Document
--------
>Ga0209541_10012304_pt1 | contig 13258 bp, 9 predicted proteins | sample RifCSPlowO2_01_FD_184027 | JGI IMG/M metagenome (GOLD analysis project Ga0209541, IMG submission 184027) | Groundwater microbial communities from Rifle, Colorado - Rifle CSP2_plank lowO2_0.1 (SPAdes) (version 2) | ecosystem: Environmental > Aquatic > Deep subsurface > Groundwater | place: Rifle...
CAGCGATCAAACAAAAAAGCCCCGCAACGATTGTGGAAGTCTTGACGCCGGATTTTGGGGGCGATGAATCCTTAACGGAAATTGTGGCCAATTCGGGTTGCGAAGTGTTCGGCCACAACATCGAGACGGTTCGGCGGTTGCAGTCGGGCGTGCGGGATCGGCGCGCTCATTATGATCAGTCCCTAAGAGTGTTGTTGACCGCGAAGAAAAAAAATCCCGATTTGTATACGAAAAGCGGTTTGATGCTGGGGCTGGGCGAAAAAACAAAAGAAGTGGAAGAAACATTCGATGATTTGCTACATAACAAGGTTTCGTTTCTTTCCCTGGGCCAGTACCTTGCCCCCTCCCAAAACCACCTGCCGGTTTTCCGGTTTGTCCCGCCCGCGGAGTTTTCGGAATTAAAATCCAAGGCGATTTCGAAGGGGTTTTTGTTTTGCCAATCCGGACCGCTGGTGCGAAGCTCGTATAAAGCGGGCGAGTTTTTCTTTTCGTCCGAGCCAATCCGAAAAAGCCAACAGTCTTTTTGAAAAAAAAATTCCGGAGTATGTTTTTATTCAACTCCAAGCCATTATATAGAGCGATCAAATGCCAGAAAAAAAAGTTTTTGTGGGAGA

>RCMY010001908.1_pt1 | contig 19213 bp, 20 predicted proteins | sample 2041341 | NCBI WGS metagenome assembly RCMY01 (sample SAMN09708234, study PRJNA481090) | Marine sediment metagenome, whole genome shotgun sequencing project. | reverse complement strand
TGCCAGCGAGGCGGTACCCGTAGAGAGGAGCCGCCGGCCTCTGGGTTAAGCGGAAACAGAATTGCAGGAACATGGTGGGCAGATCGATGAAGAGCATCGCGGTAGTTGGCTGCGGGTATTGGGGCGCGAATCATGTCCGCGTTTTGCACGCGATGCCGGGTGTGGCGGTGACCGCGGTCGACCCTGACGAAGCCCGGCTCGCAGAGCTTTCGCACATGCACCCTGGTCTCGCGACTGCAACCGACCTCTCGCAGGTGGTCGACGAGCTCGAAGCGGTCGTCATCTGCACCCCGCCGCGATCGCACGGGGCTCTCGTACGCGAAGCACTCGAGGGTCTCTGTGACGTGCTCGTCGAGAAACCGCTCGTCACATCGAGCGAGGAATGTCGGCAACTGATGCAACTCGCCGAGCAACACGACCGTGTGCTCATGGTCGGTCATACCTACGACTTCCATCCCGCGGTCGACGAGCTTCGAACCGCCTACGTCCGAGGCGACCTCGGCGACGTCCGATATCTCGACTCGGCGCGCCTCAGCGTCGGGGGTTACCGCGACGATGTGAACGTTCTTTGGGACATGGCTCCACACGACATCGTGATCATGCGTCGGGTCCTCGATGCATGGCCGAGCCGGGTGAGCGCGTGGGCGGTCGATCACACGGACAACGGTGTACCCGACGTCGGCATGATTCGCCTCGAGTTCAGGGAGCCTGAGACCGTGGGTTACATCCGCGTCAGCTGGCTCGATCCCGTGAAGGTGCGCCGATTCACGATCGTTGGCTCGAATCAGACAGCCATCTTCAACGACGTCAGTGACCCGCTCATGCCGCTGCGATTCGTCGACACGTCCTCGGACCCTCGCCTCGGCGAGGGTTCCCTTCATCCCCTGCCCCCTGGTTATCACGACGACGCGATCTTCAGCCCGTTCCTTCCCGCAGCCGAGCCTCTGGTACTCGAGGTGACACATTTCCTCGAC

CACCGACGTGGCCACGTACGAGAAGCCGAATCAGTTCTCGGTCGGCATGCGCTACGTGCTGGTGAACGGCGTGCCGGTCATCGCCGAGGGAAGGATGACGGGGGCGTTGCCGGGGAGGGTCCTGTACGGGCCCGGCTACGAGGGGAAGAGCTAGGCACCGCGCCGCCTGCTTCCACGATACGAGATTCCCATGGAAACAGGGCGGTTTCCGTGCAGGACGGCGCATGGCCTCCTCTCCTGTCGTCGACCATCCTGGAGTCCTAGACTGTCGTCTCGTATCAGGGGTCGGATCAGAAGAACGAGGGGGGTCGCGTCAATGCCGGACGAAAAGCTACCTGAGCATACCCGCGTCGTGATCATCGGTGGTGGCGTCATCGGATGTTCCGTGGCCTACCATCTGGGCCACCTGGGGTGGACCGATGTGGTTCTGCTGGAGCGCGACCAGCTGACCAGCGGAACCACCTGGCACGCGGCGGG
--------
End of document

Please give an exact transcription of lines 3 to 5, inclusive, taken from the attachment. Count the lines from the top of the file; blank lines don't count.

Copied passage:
>RCMY010001908.1_pt1 | contig 19213 bp, 20 predicted proteins | sample 2041341 | NCBI WGS metagenome assembly RCMY01 (sample SAMN09708234, study PRJNA481090) | Marine sediment metagenome, whole genome shotgun sequencing project. | reverse complement strand
TGCCAGCGAGGCGGTACCCGTAGAGAGGAGCCGCCGGCCTCTGGGTTAAGCGGAAACAGAATTGCAGGAACATGGTGGGCAGATCGATGAAGAGCATCGCGGTAGTTGGCTGCGGGTATTGGGGCGCGAATCATGTCCGCGTTTTGCACGCGATGCCGGGTGTGGCGGTGACCGCGGTCGACCCTGACGAAGCCCGGCTCGCAGAGCTTTCGCACATGCACCCTGGTCTCGCGACTGCAACCGACCTCTCGCAGGTGGTCGACGAGCTCGAAGCGGTCGTCATCTGCACCCCGCCGCGATCGCACGGGGCTCTCGTACGCGAAGCACTCGAGGGTCTCTGTGACGTGCTCGTCGAGAAACCGCTCGTCACATCGAGCGAGGAATGTCGGCAACTGATGCAACTCGCCGAGCAACACGACCGTGTGCTCATGGTCGGTCATACCTACGACTTCCATCCCGCGGTCGACGAGCTTCGAACCGCCTACGTCCGAGGCGACCTCGGCGACGTCCGATATCTCGACTCGGCGCGCCTCAGCGTCGGGGGTTACCGCGACGATGTGAACGTTCTTTGGGACATGGCTCCACACGACATCGTGATCATGCGTCGGGTCCTCGATGCATGGCCGAGCCGGGTGAGCGCGTGGGCGGTCGATCACACGGACAACGGTGTACCCGACGTCGGCATGATTCGCCTCGAGTTCAGGGAGCCTGAGACCGTGGGTTACATCCGCGTCAGCTGGCTCGATCCCGTGAAGGTGCGCCGATTCACGATCGTTGGCTCGAATCAGACAGCCATCTTCAACGACGTCAGTGACCCGCTCATGCCGCTGCGATTCGTCGACACGTCCTCGGACCCTCGCCTCGGCGAGGGTTCCCTTCATCCCCTGCCCCCTGGTTATCACGACGACGCGATCTTCAGCCCGTTCCTTCCCGCAGCCGAGCCTCTGGTACTCGAGGTGACACATTTCCTCGAC

CACCGACGTGGCCACGTACGAGAAGCCGAATCAGTTCTCGGTCGGCATGCGCTACGTGCTGGTGAACGGCGTGCCGGTCATCGCCGAGGGAAGGATGACGGGGGCGTTGCCGGGGAGGGTCCTGTACGGGCCCGGCTACGAGGGGAAGAGCTAGGCACCGCGCCGCCTGCTTCCACGATACGAGATTCCCATGGAAACAGGGCGGTTTCCGTGCAGGACGGCGCATGGCCTCCTCTCCTGTCGTCGACCATCCTGGAGTCCTAGACTGTCGTCTCGTATCAGGGGTCGGATCAGAAGAACGAGGGGGGTCGCGTCAATGCCGGACGAAAAGCTACCTGAGCATACCCGCGTCGTGATCATCGGTGGTGGCGTCATCGGATGTTCCGTGGCCTACCATCTGGGCCACCTGGGGTGGACCGATGTGGTTCTGCTGGAGCGCGACCAGCTGACCAGCGGAACCACCTGGCACGCGGCGGG